Bitmain announced the Antminer A3 Blake 2b ASIC miner just a few short weeks ago — and then surprising everyone, started shipped within a few days. While this did generate some controversy (which we covered here) the launch and deployment of the A3 has gone fairly smoothly so far. Bitmain also restricted initial sales of the A3 to allow for more of the initial launch batch to reach many hands, rather than have a small group buying them all up. The coin currently using the Blake 2b algorithm is Siacoin. Let’s take a look at the specifications.
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-Algorithm: Blake(2b) (BM 1720 chip)
-Total quantity of hash chips: 180 chips
-Total quantity of boards: 3 boards per miner
-Total hashrate: 815 GH/s +/-5%
-DC Voltage Input: 11.60~13.00 V
-DC Power @12V DC Input: 1186 W +7% (1176 watts on 220v during our testing)
The A3 arrived safe and secure. Bitmain has the whole process — from creation, testing, manufacturing and shipping — efficiently done.
The Antminer A3 requires 10 PCI-e power connections and an Ethernet connection to operate. The integrated controller has Bitmain’s familiar and simple interface. As always, make sure to set a new PW to secure your rig. The default login is root/root.
For this review, Bitmain sent along an APW3++ 1200w/1600w PSU with 10 PCI-e cables.
One interesting thing about the APW3++ is that it will run at 1200 watts on 110v, and 1600 watts at 220v. This makes the APW3++ more flexible for buyers who may not have access to 220v power. We did not do a decibel reading, since currently it is 38 degrees Fahrenheit in the Bitsonline Labs data center due to winter. So the fans are barely moving.
Siacoin is the main Blake 2b coin that can be mined with the A3. The A3 configuration is dead simple with Bitmain’s controller interface — yet there are some reported quirks users are having with Siacoin itself. They ranged from pools and wallets not recognizing the Siacoin addresses, to workers not causing the A3 to report the pool connection as dead.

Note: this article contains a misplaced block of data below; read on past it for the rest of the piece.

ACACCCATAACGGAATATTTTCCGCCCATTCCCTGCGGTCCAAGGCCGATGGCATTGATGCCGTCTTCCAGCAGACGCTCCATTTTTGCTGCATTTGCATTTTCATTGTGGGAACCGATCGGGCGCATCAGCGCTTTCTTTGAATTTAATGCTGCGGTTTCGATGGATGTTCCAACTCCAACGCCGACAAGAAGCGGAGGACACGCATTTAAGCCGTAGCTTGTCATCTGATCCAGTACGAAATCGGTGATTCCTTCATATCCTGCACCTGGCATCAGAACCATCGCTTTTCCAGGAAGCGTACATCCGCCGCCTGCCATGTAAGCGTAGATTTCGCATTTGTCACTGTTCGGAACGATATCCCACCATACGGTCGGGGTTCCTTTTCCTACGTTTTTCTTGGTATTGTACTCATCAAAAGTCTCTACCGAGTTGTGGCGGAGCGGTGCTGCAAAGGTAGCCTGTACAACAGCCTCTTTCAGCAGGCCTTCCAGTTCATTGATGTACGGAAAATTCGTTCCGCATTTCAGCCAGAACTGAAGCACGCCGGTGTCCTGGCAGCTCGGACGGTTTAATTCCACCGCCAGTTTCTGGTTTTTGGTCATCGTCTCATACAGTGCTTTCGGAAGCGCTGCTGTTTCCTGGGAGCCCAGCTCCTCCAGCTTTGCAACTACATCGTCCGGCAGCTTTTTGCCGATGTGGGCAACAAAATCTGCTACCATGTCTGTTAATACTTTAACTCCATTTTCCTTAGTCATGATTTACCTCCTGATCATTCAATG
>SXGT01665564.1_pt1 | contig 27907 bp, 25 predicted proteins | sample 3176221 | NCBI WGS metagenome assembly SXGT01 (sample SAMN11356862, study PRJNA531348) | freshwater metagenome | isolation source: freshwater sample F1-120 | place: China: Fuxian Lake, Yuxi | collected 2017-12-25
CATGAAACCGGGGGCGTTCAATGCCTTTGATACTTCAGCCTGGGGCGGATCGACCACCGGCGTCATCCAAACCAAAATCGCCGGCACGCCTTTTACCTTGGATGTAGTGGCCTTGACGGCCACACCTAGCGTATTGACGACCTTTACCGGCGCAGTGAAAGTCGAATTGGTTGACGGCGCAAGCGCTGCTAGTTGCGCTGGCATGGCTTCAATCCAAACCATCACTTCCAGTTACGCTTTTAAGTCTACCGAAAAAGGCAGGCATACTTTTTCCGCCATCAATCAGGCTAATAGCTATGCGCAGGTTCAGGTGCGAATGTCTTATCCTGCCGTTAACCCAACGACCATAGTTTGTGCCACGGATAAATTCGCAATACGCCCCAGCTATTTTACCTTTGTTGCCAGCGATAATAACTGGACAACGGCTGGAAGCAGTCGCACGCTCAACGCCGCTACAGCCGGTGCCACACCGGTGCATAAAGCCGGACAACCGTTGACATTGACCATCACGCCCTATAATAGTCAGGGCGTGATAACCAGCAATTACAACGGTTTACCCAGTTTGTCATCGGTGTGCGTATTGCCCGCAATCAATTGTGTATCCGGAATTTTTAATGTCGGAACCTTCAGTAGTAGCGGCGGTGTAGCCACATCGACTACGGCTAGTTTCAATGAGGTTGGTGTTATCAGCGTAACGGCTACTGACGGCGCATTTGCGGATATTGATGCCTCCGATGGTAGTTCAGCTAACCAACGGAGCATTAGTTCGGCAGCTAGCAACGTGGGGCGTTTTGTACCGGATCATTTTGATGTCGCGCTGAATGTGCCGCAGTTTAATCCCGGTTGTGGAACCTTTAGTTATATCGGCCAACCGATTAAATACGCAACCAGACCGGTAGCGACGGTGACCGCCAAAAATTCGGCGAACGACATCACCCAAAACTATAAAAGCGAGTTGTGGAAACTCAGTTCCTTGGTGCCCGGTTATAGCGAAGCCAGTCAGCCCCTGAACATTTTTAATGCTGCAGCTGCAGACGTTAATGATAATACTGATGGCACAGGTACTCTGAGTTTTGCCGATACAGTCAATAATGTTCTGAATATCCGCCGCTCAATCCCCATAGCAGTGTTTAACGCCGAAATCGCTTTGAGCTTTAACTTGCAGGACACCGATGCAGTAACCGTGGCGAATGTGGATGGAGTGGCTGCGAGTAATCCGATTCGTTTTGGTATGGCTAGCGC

While in our testing the only issue we had was the wallet address in the Siacoin GUI wallet not registering the newly-created address, this was a simple wallet issue and not the miner.
For this review we used Luxor Siacoin mining pool, as we wanted to help keep the network decentralized by using a smaller pool. Luxor Mining has a very simple setup, you use your wallet address you want to mine to and a worker name. Luxor also has region specific nodes to help keep latency down.
The Antminer A3 runs very stable — as (let’s be honest) Bitmain miners usually do.
The A3 runs poolside at about 817 GH/s to 823 GH/s. While the short-term five minute averages will sometimes show lower at about 740 GH/s or so, it levels out to 823 GH/s over a 24 hour period.
Luxor provides an excellent monitor panel for you to check poolside stats.
During our tests we ran on 220v power and the A3 pulled on average 1176 to 1197 watts. While the next gen Blake 2b miners will be twice as powerful, this power-to-GH/s ratio is a massive improvement over GPU mining Siacoin — even if you are dual mining Ethereum with it.
That makes the Antminer A3 a very timely addition to the market, as Siacoin is growing both in recognition and use cases.
For those who don’t know what Siacoin is, it is at heart a decentralized storage system that uses PoW (proof of work) while making storage space available as its means of transacting and securing blocks.
While that’s a very basic rundown, the project’s homepage describes it better:
“Sia is the first decentralized storage platform secured by blockchain technology. The Sia Storage Platform leverages underutilized hard drive capacity around the world to create a data storage marketplace that is more reliable and lower cost than traditional cloud storage providers.”
In creating and open source, decentralized marketplace for data storage, Sia also gives people another option to services like AWS and Azure, while giving people an incentive to monetize their own unused storage space. This is an interesting concept and it’s growing quickly.
Bitmain again has made another rock-solid ASIC miner with the Antminer A3. The A3 arrived fast, shipped within a few days of its announcement — and it performed as advertised.
The way Bitmain staggered its sales and restricted units to only a certain number per account certainly helped get these in more hands than normal sales — where usually the first few to reach the site grab them all. This helps decentralization, and helps encourage more people to get into mining.
Bitmain has more surprises to come as they expand into more algorithms as well as next-gen ASICs in the near future for SHA-256/Bitcoin miners.
Keep your eyes open, as we will bring you all the best reviews of them and hardware from other manufacturers in the near future.
What are your thoughts on the Antminer A3? Let us know in our comments section or on our social media channels.
Image Source: Bitsonline
Disclosure: Bitmain provided the Antminer A3 and APW3++ to review.